Sunrise over Lake Nokomis at the 2013 U.S. Pond Hockey Championships. (Photo by Jeff Cashman.)
A year ago, I wrote a blog entry about pond hockey and climate change. In that post, I discussed an alarming new study that found that warming temperatures threaten the future of outdoor hockey.
I also wrote about my pond hockey team, Vermont Transit (Six Wheels, One Bus), and our annual pilgrimage to Lake Nokomis in Minnesota for the U.S. Pond Hockey Championships. We returned to Lake Nokomis last month, where we, again, paid homage to the gods of pond hockey and impressed them with our potent application of dazzle and poetry.
Over the past year, I’ve thought quite a bit about pond hockey and climate change. And, frankly, how could I not?
2012 was the hottest year ever recorded in the contiguous United States. Crushing drought, threatened species, Hurricane Sandy. Numerous presidential-election debates with nary a question about global warming. Civil disobedience in our nation’s capitol over the proposed Keystone XL pipeline two weeks ago.
The evidence, public outrage, and myopic inaction by our elected leaders continue to mount. We dabble on the margins, while the tidal wave of climate change grows ever larger.
It’s daunting, and it’s scary. It threatens life as we’ve known it. And, maybe, given its immensity, that’s why I think about pond hockey.
The game is simple and straightforward. Hockey on a frozen pond. Not terribly important in the grand scheme of things. But I love it, and I always have.
Down the street from where I grew up outside Chicago, there was a pond, and it froze in the winter. My brothers and I spent countless hours playing hockey on that pond. Andy, Dan, and I endured some epic battles out there, and my nostalgia for those days on the pond with my brothers runs deep.
With the overwhelming reality of climate change, I guess that focusing on something simple and tangible like pond hockey is a natural response. We stand to lose so much, and thus worrying about pond hockey is my way of filtering this massive, overpowering, cataclysmic nightmare into something personal and understandable.
Which brings me to (if you haven’t already jumped out your window) some good news to share: a new citizen-scientist project called RinkWatch was launched this winter, and it seeks to track the progression of climate change by collecting data from the many backyard rinks that are built each year in Canada and the U.S.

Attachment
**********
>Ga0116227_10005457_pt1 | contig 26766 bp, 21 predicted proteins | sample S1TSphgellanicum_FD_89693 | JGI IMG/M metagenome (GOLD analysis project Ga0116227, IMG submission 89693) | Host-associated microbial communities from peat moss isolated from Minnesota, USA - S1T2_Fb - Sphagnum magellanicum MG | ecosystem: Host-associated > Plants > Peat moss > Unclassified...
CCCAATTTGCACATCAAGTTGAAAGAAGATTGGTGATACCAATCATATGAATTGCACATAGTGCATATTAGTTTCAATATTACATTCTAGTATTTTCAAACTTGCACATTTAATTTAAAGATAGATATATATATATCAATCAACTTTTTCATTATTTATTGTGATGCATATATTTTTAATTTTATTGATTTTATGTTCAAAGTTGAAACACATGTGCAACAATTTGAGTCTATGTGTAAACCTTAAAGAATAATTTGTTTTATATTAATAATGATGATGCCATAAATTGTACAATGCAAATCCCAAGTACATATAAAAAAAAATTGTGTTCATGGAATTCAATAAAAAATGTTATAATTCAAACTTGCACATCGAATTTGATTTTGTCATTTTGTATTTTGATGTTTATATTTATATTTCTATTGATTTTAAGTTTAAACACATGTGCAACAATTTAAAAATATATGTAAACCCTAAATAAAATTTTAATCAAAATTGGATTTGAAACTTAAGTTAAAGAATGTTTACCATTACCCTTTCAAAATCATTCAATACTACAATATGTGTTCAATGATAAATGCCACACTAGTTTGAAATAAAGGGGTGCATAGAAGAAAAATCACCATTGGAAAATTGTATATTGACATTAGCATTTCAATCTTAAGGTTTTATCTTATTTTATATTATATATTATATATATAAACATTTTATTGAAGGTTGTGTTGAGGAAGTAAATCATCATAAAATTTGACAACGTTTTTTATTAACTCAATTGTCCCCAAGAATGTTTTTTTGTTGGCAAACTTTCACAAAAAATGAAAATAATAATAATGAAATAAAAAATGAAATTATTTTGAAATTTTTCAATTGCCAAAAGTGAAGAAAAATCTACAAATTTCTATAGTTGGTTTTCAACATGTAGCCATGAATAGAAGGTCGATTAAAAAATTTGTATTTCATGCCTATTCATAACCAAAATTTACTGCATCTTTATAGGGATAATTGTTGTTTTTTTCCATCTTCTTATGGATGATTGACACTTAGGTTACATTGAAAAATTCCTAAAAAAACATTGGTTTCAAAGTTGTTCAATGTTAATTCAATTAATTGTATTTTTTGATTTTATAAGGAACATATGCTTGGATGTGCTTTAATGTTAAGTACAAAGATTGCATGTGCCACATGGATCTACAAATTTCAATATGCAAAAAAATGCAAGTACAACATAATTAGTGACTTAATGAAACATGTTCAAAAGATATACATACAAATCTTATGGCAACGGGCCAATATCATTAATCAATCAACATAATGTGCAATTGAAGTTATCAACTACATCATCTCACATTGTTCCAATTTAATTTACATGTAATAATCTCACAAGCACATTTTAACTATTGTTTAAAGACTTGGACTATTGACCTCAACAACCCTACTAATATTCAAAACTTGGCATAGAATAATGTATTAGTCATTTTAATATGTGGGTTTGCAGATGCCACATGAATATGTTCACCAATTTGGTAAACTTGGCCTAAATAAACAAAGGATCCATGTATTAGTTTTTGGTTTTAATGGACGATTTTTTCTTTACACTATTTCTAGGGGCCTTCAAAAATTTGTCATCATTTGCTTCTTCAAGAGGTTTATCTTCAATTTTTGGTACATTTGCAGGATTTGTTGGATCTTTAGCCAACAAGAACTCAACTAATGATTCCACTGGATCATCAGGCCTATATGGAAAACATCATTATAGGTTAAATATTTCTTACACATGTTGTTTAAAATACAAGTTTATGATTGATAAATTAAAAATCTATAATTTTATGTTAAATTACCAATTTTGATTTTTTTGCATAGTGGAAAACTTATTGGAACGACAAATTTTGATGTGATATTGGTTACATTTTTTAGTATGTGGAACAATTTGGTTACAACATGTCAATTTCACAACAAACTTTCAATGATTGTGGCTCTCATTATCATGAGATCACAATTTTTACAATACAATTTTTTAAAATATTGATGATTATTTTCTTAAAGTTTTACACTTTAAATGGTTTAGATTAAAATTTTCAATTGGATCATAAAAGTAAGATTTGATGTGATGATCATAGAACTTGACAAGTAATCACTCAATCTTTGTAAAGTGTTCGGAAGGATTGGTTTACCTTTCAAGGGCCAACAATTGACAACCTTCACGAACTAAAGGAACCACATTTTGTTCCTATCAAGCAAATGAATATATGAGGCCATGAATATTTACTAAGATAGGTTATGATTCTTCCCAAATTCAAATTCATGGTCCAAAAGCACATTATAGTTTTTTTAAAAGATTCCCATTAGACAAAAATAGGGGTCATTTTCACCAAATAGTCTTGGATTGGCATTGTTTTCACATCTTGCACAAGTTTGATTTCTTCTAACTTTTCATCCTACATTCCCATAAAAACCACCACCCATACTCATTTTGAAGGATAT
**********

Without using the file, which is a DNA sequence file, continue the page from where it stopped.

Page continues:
Created by a team of geographers from Wilfrid Laurier University in Ontario, RinkWatch asks backyard-rink-builders to record data about their rinks on the RinkWatch website (i.e., the date the rink could first be used, the number of weeks the ice is solid enough for skating, the last date the rink could be skated on, etc.). The information collected will then be used to monitor the advancement of climate change going forward.
The scientists explain their goals for the project on the website:
We want you to pin the location of your rink on our map, and then each winter record every day that your rink is skateable. Think of it as a rink conditions logbook. We will gather up all the information from all the backyard rinks and use it to track the changes in our climate. The RinkWatch website will give you regular updates on the results. You will be able to compare the number of skating days at your rink with rinks elsewhere, and find out who is having the best winter for skating this year.
You may not think of it as science, but that’s exactly what you will be doing – making regular, systematic observations about environmental change in your own back yard. You will be joining a growing league of citizen-scientists from across North America. Is the backyard skating rink an endangered species? The first step in finding out for sure is to gather the statistics. If we want skate outside in the future, we have to find what’s going on today. So please, join RinkWatch, and help prevent backyard rinklessness.
RinkWatch is a great, simple way for outdoor-hockey-enthusiasts to help scientists monitor climate change. And, for bragging rights, participants can upload photos of their frozen backyard creations for others to see.
While this novel project won’t be able to suck noxious emissions out of our atmosphere, it will provide important data about climate change in the years ahead. And, in doing so, it will get more people to consider the stark reality of global warming.
As for me, I don’t have a backyard rink, but I do have my cherished memories of playing hockey with my brothers on a frozen pond outside Chicago many years ago – Andy, the oldest, and I sending Dan, the youngest, to retrieve a puck that had slid down to the thin-ice side of the pond; our dog, Bailey, getting into the action and chasing the puck, which drove us crazy; our parents, cheering us on, pleading with us to break for lunch, desperately hoping we return home with our limbs intact.
And I’m hopeful pond hockey will endure.